CBSN

Genetic engineering leads to glow-in-the-dark plants

When it gets dark, we use streetlights to light our way, but what if we could replace them with a greener alternative -- like glowing plants? Thanks to science, this unusual concept could one day become reality.

A small biotech company in San Francisco is using genetic engineering to develop plants that emit their own light, CBS San Francisco reports.

"We've developed a novel plant that glows in the dark using the latest tools and techniques that are known as synthetic biology," said Antony Evans, the cofounder of the company called Glowing Plant.

The company's chief scientist Kyle Taylor has figured out how to add DNA to plant cells that causes them to produce the same chemical that makes fireflies glow. It has not been an easy process.

"I must admit, the moment we could actually see it, and get over the visibility threshold was 1) a huge relief, and 2) 'Oh, thank God!'" Taylor said.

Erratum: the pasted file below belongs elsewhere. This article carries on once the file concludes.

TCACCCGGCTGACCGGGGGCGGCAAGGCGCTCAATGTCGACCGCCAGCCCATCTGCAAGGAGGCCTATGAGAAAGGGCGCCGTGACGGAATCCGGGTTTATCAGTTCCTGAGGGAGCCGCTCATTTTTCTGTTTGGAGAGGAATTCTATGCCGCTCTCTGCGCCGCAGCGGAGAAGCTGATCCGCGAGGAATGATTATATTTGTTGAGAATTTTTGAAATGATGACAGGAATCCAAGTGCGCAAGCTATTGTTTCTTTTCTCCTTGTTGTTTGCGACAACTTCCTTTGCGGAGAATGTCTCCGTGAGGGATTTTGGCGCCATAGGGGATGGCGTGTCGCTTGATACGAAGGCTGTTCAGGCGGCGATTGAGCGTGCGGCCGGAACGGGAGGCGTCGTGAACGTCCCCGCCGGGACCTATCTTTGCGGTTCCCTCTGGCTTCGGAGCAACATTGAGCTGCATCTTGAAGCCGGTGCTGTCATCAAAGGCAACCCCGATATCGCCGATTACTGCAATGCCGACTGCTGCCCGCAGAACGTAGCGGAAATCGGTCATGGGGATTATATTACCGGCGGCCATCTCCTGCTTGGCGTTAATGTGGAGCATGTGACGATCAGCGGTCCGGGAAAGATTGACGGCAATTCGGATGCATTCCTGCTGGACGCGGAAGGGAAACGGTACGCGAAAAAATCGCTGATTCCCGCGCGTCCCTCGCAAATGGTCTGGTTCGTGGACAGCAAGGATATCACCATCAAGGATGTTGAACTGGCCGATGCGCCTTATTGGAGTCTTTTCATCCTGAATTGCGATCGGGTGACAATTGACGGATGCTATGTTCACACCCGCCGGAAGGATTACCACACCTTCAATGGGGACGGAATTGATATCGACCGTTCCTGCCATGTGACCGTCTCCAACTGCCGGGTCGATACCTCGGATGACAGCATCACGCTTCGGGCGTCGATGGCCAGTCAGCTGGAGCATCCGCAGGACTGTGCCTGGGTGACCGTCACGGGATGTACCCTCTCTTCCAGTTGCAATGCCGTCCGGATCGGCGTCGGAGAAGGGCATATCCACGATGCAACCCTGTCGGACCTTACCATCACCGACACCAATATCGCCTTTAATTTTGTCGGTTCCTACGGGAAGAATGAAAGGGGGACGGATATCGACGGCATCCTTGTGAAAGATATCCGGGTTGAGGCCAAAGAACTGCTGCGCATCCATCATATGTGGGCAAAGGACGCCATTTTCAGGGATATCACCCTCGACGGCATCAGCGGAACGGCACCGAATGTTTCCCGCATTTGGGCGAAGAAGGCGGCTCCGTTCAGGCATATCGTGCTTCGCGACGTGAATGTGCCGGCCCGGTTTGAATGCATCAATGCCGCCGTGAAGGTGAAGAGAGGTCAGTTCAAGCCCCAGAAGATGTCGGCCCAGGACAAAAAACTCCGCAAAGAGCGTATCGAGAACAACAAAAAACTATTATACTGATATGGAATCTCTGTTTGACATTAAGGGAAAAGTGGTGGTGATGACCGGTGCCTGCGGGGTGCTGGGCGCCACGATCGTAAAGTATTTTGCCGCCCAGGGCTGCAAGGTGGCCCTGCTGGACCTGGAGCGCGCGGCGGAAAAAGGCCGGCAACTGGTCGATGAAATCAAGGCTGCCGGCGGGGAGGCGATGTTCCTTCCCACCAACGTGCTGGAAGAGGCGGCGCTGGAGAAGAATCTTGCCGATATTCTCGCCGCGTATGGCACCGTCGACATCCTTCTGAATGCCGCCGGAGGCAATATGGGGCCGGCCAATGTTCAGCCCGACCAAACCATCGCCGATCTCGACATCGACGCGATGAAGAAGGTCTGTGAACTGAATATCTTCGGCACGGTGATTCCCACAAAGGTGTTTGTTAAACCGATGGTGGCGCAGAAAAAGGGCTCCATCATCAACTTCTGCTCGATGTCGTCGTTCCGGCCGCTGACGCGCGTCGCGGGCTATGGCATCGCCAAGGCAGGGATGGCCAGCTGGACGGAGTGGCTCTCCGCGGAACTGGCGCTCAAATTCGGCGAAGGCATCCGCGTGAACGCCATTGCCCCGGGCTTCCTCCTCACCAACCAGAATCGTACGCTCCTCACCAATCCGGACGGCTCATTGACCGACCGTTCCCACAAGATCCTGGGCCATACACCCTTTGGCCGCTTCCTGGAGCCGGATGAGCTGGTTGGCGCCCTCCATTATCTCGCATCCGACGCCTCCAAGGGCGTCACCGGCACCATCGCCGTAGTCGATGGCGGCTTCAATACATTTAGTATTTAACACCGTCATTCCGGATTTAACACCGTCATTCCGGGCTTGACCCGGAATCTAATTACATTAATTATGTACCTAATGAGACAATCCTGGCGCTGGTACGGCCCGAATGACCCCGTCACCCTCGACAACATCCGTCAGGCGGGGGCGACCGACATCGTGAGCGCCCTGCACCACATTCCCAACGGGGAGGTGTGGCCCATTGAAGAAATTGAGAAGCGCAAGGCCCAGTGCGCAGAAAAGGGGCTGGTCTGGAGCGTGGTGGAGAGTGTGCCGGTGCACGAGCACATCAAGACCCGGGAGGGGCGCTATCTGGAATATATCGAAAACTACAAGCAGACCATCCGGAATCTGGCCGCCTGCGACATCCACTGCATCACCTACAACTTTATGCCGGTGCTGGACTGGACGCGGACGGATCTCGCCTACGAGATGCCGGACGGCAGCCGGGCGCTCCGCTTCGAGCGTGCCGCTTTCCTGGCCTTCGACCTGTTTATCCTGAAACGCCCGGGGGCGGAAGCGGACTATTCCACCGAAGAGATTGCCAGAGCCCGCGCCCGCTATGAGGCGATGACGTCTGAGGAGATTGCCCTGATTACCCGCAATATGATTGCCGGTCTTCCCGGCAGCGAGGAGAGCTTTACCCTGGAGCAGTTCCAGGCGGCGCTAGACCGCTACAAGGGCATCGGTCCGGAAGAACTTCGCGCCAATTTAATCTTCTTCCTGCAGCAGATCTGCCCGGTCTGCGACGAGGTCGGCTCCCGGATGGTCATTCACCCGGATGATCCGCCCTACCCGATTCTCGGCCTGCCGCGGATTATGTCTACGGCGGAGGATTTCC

The glow from the plants is too faint to see on video, but it can be captured with a still camera with a long exposure.

"Really the goal of the Glowing Plant project was to create a product that symbolizes the advances that we're making and inspires people to imagine what else we can create," Evans said.

But the project has its skeptics, such as environmental groups that have complained about the uncontrolled creation of these types of genetically modified organisms.

"I think the conversation should be how should we use this tool rather than the knee-jerk reaction of, oh, it's bad, let's get rid of it," Taylor said.

The company said its discoveries will be freely available to the public.

Glowing Plant has recently raised $400,000 in a Kickstarter public funding campaign.